Why would anybody cut bake cables? To cause more accidents to give bikeshare a bad name? It sounds like something in a murder mystery, where the murderer plants a compromised bike in the path of his victim. Hopefully he won’t go downhill and run into a car….

      1. I had the brake cables on my bike cut once, but that was a theft tactic (they didn’t have enough time or tools to get through the lock during the day so they cut the brakes… then, like a sucker, I left it parked outside and decided to go pick it up the next morning when I had more time, and it was gone).

        But that’s not why you’d cut the cables of a share-bike, since they’re going to be left out overnight anyway.

        So I suspect it’s a political act. If so, the finger may point toward one of the following:

        1. General anti-bike anger. The anti-bike/anti-progress zealot faction in Seattle is getting more and more extreme with their expressions and tactics — after failing electorally they hijacked process, and as this becomes less effective they have turned to sabotage: tacks in bike lanes, and firecrackers in city trucks. Maybe also cutting brake cables of share-bikes? But this sort of zealotry tends to operate on “home turf”, and I mostly see cut brake cables along the Burke-Gilman in Fremont, not the most likely location for anti-bike zealotry.

        2. Cyclists that don’t like bike-share or e-bikes or something. They’d consider the Burke “home turf” and they’d have the tools to get the job done. And there are cyclists that ride on the Burke that are annoyed with share-bikes blocking the trail (me, for example). It would be pretty unusual for an annoyed cyclist to go this far (if this sort of thing was common then it would also be common for cyclists to vandalize cars, which have been a much bigger annoyance for much longer), but it only takes one guy…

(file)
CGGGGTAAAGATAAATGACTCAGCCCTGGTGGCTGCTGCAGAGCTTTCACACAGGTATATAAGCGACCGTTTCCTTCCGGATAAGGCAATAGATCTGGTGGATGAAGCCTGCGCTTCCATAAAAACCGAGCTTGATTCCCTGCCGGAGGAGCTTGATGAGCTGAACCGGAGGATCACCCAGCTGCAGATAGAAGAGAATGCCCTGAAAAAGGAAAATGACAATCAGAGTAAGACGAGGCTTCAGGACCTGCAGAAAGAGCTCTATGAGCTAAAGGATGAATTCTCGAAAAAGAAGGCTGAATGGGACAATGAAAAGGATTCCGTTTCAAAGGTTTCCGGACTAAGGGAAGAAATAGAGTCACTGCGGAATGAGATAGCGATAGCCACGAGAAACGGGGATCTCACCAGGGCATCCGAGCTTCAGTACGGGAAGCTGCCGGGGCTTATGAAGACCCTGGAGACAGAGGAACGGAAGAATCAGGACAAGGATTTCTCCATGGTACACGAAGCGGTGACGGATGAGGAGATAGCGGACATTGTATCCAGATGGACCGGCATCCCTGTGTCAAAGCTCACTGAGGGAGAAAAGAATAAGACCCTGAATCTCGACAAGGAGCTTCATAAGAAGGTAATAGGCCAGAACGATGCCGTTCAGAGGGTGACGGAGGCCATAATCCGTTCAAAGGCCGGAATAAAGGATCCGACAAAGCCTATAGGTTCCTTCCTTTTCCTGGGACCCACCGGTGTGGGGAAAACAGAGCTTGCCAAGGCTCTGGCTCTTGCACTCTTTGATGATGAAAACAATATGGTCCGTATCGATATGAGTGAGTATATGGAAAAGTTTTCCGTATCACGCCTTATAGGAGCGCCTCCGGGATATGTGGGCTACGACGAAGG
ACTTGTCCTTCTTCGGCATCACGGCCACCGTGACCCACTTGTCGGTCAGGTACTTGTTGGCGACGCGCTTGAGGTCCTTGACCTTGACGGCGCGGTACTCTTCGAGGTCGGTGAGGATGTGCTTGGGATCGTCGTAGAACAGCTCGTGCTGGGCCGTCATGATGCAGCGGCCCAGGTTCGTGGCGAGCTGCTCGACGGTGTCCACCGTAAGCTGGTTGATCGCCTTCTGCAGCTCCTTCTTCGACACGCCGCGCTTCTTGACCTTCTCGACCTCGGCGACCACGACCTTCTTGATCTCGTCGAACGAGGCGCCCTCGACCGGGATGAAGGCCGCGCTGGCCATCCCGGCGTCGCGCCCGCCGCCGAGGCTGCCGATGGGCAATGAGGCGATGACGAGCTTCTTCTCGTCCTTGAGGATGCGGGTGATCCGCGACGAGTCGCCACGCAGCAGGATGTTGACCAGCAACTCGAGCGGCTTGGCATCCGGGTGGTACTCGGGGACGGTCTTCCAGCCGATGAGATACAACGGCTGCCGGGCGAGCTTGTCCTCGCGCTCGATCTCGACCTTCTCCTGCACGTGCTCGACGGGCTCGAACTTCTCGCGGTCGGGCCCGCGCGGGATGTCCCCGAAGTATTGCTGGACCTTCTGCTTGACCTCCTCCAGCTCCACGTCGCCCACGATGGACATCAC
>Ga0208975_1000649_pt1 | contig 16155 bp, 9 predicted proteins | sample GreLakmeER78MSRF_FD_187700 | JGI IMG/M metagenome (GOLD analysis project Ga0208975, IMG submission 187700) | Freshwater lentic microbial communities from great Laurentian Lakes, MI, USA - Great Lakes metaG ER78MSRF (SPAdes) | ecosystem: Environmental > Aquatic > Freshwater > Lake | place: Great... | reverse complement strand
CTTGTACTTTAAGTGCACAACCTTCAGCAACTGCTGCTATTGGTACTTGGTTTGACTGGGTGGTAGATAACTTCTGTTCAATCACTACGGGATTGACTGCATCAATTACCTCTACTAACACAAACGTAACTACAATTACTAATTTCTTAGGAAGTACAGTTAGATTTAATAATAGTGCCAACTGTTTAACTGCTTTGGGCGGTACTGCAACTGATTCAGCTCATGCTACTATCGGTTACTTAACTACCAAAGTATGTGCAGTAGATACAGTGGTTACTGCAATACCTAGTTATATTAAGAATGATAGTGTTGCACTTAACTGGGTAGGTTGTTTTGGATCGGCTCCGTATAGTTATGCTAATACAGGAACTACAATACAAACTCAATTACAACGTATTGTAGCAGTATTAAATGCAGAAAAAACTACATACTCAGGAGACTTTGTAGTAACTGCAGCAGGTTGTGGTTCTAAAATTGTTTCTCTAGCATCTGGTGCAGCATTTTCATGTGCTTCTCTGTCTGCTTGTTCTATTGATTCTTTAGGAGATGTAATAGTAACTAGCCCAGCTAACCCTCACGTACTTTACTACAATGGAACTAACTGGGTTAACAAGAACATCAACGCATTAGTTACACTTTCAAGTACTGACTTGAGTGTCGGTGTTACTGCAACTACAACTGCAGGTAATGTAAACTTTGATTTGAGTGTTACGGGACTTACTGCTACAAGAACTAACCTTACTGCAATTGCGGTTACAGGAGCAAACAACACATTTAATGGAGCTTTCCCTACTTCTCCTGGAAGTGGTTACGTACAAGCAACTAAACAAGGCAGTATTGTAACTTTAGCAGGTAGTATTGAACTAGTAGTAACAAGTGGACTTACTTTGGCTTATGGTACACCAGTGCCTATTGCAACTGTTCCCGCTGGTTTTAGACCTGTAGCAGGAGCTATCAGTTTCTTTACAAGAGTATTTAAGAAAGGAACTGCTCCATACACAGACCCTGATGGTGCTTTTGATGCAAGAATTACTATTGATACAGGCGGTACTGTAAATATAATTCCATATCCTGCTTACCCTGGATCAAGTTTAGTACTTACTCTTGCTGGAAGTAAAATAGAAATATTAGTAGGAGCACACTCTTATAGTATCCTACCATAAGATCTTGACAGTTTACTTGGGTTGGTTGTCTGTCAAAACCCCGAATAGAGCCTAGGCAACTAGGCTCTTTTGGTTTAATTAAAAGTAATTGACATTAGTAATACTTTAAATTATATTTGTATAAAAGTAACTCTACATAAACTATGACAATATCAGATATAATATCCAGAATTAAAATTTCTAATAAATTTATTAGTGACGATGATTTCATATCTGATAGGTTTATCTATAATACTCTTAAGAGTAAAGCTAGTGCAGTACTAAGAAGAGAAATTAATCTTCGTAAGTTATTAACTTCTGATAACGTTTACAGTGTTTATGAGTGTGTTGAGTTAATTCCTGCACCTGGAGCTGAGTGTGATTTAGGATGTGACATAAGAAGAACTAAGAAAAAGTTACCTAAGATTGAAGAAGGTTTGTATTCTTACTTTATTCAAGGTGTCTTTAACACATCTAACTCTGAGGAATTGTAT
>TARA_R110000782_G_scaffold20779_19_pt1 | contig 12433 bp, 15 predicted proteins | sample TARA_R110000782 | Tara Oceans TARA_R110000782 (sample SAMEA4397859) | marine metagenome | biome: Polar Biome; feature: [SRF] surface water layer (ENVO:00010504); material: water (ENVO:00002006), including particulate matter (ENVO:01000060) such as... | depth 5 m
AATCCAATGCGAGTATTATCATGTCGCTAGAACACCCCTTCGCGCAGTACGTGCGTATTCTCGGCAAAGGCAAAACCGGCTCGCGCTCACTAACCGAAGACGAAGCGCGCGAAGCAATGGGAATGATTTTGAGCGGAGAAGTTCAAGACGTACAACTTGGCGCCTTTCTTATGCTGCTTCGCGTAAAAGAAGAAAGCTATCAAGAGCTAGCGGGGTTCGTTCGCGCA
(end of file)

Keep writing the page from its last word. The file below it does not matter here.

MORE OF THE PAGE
3. Anti-capitalist sabotage. There was documented anti-capitalist sabotage of the Biketown system in Portland. That sort of action is perhaps more subdued in Seattle, but it wouldn’t surprise me if that was the thing here. There’s a particular logic to anti-capitalists and anarchists going after bike-share… I don’t really like to see it but I sort of get it.

        Whatever the case, brake cables are getting cut.

      2. I find it extremely unlikely that anarchist/anticapitalist activists are cutting bike brake lines as anything like an organized tactic. We’re about making things better for people, not bomb-throwing. Cutting bike brakes…that does nothing but hurt people, and really of ALL the corporations in Portland and Seattle, do you seriously think we can’t come up with better and more popular targets than the freaking bikeshare orgs? Especially with fascists holding semi-regular marches and demonstrations in both cities? Come on. We’ve got plenty of targets that don’t involve trying to kill or injure people essentially at random.

      3. I wouldn’ta guessed they’d sabotage share-bikes in Portland, but they did, so ¯\_(ツ)_/¯. I don’t have a dog in this one way or the other.

        Anyway one guy was caught on camera. Could be anyone. It’s sort of interesting how far the cable-cutting is spread throughout the city. It’s been so widespread, sustained, and quiet… which I think points to the anti-bike cranks more than anyone. It’s reminiscent of when tacks get laid across bike paths… the public knows it’s one of maybe 30 cranky locals, those 30 would probably suspect a couple of particularly unhinged people among them, and the person that did it might have told some close friends over drinks but doesn’t want any more recognition than that.

        I wonder how much these things feed off eachother. I bet one crank with tacks inspires others… but does news of cranks with tacks inspire drunk doofuses with beer bottles behind bus islands? I remember sweeping up a lot of bottles around the time Westlake was getting tacked, but… ¯\_(ツ)_/¯, that’s one man’s anecdote. Maybe one crank with cable cutters inspires others… and maybe these people and the drunk idiots that throw bikes into the Sound reinforce eachother.